Great Elephant Walk Brings Cornwall’s History To Life

June 20, 2014
By Kevin Lajoie

Cornwall Ontario – To celebrate Cornwall’s rich history and beautiful waterfront, the Cornwall Community Museum has teamed up with Your Arts Council and :Dans/Ce Corps: to present a series of historic waterfront walking tours with a twist.

The Great Elephant Walk will offer a new take on Cornwall history by pairing walking tours with unique dance interpretations of four historic events from Cornwall’s past. The dances are being done by members of :Dans/Ce Corps:, a dance collective run by Amanda Marini-Rohde and Melanie Bennett under the umbrella of the Cornwall School of Dance.

“With this event, we’re hoping to attract a new audience and bring our past to life in a unique way,” said Ian Bowering, Curator of the Cornwall Community Museum. “Cornwall has such a rich and storied history to celebrate.”

The event will take place on Saturday, June 21st, with a repeat performance on Saturday, June 28th. It will get underway at the Cornwall Community Museum in Lamoureux Park at 11 am with two of the interpretive dances following by a walking tour of the waterfront.
The second stage of the event will start at 1 pm at Pommier Square (Pitt and Second Streets) with two more dances followed by a walking tour of Pitt Street.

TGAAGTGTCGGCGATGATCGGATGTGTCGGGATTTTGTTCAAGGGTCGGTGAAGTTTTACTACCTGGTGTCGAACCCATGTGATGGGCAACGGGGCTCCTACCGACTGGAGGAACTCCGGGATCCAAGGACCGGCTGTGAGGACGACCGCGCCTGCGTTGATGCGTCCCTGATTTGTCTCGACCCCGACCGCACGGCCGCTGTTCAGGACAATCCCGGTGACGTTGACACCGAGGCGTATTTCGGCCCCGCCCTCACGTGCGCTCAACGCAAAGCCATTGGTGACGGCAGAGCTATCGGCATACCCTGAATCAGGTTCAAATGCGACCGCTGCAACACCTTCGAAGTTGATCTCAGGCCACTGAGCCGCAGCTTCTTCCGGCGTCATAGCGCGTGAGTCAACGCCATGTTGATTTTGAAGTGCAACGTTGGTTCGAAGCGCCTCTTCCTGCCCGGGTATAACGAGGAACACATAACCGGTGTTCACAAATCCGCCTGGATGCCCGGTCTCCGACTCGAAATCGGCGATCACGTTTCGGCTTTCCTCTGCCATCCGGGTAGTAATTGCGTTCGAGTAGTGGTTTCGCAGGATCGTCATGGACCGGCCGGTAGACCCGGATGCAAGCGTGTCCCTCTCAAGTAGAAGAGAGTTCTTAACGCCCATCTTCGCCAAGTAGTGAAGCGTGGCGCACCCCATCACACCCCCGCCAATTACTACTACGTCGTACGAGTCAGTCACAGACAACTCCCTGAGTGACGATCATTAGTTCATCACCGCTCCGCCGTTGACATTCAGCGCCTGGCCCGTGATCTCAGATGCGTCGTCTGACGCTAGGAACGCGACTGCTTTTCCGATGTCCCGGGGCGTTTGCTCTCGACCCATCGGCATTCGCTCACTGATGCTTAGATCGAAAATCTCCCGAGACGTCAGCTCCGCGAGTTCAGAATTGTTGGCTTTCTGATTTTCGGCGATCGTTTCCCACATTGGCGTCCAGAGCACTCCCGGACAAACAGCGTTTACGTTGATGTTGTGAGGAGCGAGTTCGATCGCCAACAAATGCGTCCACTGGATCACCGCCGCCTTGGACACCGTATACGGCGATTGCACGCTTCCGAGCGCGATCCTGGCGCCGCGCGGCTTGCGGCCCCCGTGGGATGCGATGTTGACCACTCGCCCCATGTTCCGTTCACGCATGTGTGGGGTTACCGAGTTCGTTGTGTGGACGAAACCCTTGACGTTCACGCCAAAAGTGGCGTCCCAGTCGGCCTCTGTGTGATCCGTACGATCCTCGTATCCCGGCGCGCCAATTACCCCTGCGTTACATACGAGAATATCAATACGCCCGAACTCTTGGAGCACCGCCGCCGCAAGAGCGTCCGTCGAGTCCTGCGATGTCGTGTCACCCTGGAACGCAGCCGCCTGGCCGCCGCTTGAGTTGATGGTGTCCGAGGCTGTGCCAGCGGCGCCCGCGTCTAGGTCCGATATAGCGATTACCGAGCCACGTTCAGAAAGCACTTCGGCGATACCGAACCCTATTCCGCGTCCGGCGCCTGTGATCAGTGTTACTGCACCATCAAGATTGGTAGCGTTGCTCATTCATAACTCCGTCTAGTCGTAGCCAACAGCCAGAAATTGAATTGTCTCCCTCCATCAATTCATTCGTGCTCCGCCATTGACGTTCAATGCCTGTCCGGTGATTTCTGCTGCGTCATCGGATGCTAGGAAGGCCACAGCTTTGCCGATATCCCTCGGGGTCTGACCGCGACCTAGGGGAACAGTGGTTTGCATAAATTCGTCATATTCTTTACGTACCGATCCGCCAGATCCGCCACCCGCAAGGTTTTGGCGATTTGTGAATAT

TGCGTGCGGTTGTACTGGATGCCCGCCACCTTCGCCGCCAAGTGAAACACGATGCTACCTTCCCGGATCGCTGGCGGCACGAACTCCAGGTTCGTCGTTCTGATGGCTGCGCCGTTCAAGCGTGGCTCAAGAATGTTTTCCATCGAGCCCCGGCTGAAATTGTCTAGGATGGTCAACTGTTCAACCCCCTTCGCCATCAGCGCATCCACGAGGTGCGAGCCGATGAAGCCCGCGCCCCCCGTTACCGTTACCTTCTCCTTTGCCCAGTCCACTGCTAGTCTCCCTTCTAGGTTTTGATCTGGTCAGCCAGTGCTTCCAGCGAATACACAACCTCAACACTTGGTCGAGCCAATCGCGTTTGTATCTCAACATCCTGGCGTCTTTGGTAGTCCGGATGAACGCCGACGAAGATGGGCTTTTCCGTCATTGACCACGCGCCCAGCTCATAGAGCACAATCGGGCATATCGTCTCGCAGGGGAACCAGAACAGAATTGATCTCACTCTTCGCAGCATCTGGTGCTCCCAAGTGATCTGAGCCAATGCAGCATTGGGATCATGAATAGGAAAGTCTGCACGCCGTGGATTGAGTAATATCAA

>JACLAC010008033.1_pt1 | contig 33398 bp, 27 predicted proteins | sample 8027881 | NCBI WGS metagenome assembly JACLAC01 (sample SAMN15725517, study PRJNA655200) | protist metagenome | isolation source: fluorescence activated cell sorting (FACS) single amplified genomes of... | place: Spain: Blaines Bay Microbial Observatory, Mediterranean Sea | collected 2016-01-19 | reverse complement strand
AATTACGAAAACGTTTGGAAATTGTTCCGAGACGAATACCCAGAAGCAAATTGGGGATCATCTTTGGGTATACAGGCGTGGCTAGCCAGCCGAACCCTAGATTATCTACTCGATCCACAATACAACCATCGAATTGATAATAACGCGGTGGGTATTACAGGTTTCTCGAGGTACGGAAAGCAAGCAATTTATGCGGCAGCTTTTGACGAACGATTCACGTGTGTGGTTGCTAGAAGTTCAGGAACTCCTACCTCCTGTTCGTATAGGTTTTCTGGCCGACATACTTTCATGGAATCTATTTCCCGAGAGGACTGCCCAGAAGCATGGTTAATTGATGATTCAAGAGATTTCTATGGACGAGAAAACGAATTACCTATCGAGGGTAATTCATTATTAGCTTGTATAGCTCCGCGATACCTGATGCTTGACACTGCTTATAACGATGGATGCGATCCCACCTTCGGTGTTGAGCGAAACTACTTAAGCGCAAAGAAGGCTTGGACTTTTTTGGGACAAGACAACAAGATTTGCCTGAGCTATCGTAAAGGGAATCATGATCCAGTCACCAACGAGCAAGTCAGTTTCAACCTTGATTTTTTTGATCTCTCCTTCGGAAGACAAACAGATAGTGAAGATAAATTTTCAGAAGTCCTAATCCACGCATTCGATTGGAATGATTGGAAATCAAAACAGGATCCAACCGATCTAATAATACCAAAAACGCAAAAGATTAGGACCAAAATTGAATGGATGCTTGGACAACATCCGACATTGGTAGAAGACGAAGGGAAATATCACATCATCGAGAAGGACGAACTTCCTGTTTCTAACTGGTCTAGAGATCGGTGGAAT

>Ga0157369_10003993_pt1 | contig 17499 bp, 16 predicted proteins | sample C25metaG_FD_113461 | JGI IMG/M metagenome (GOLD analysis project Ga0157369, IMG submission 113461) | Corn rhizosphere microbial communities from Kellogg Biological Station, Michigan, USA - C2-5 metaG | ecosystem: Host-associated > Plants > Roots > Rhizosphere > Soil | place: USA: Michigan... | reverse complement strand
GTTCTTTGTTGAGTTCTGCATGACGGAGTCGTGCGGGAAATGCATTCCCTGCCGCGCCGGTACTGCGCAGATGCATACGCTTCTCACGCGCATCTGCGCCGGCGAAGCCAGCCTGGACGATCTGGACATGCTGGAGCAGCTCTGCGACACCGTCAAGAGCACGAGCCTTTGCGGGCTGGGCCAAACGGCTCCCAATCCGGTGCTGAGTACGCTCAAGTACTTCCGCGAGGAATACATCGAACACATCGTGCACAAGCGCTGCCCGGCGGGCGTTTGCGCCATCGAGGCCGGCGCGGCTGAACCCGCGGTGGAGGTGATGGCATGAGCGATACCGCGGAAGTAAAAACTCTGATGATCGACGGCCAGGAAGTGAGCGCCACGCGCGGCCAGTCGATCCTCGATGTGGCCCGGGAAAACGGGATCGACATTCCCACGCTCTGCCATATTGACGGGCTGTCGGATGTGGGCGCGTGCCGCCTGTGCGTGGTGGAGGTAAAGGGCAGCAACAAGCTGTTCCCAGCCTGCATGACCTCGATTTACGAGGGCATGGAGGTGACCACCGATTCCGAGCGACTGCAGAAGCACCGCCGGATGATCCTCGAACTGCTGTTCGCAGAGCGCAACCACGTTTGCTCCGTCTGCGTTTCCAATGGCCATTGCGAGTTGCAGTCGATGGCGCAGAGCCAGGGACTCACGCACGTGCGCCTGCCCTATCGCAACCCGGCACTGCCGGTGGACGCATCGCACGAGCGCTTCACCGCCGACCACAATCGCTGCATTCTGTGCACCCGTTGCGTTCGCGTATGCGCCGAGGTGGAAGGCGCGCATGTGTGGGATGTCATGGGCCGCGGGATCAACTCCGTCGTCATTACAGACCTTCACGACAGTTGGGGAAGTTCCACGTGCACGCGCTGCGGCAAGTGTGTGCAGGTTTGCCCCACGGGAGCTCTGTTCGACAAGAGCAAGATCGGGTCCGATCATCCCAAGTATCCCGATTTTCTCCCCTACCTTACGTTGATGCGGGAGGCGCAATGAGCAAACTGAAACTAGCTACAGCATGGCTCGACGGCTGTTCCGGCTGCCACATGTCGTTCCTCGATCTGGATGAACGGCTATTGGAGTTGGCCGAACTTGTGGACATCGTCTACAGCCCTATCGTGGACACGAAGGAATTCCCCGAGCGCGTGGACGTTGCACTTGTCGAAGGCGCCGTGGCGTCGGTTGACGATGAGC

The inspiration for the event’s name comes from one of the many colourful stories from Cornwall’s past that will be interpreted through dance. Here are a couple:

In the 19th century, circuses were quite popular in Ontario, and Cornwall was no exception. On one occasion, in order to keep the circus in Cornwall a bit longer, people thought it would be fun to see how well an elephant could swim. They raised $100 to entice the circus folks to let Mr. Elephant swim. He went into the water and immediately started for Cornwall Island. After trying in vain to turn him around, the elephant pushed through the boats and continued on to freedom on the island. It took a lot of effort to get him back to Cornwall and the circus decided never to return again. But, it did just one more time…

When Cornwall’s young boys learned that the circus parade led by elephants was going to pass through Cornwall in the dark of night, they hit upon a scheme to see them by scattering a bunch of potatoes along the road into town. Then they hid and watched. Around 2 am, the sound of wheels was heard as the parade approached Cornwall along Second Street. There was the elephant striding along between several strings of wagons. Suddenly he stopped, and began feeling about the road with his trunk. He struck a potato. The keeper did everything he could to get the elephant moving, but the elephant began a slow zig-zag course along the road, fearful of missing a single potato. The upshot was that the circus entered Cornwall, long after daybreak and the people of Cornwall got to see the circus free of charge.

In addition to the Great Elephant Walk, the dancers will also be showcasing stories about Cornwall’s early Loyalist settlers, the old neighbourhood of Smithville near the Domtar paper mill and the women workers of Cornwall’s cotton mills.

Everyone is welcome to come out and enjoy this unique historical event.

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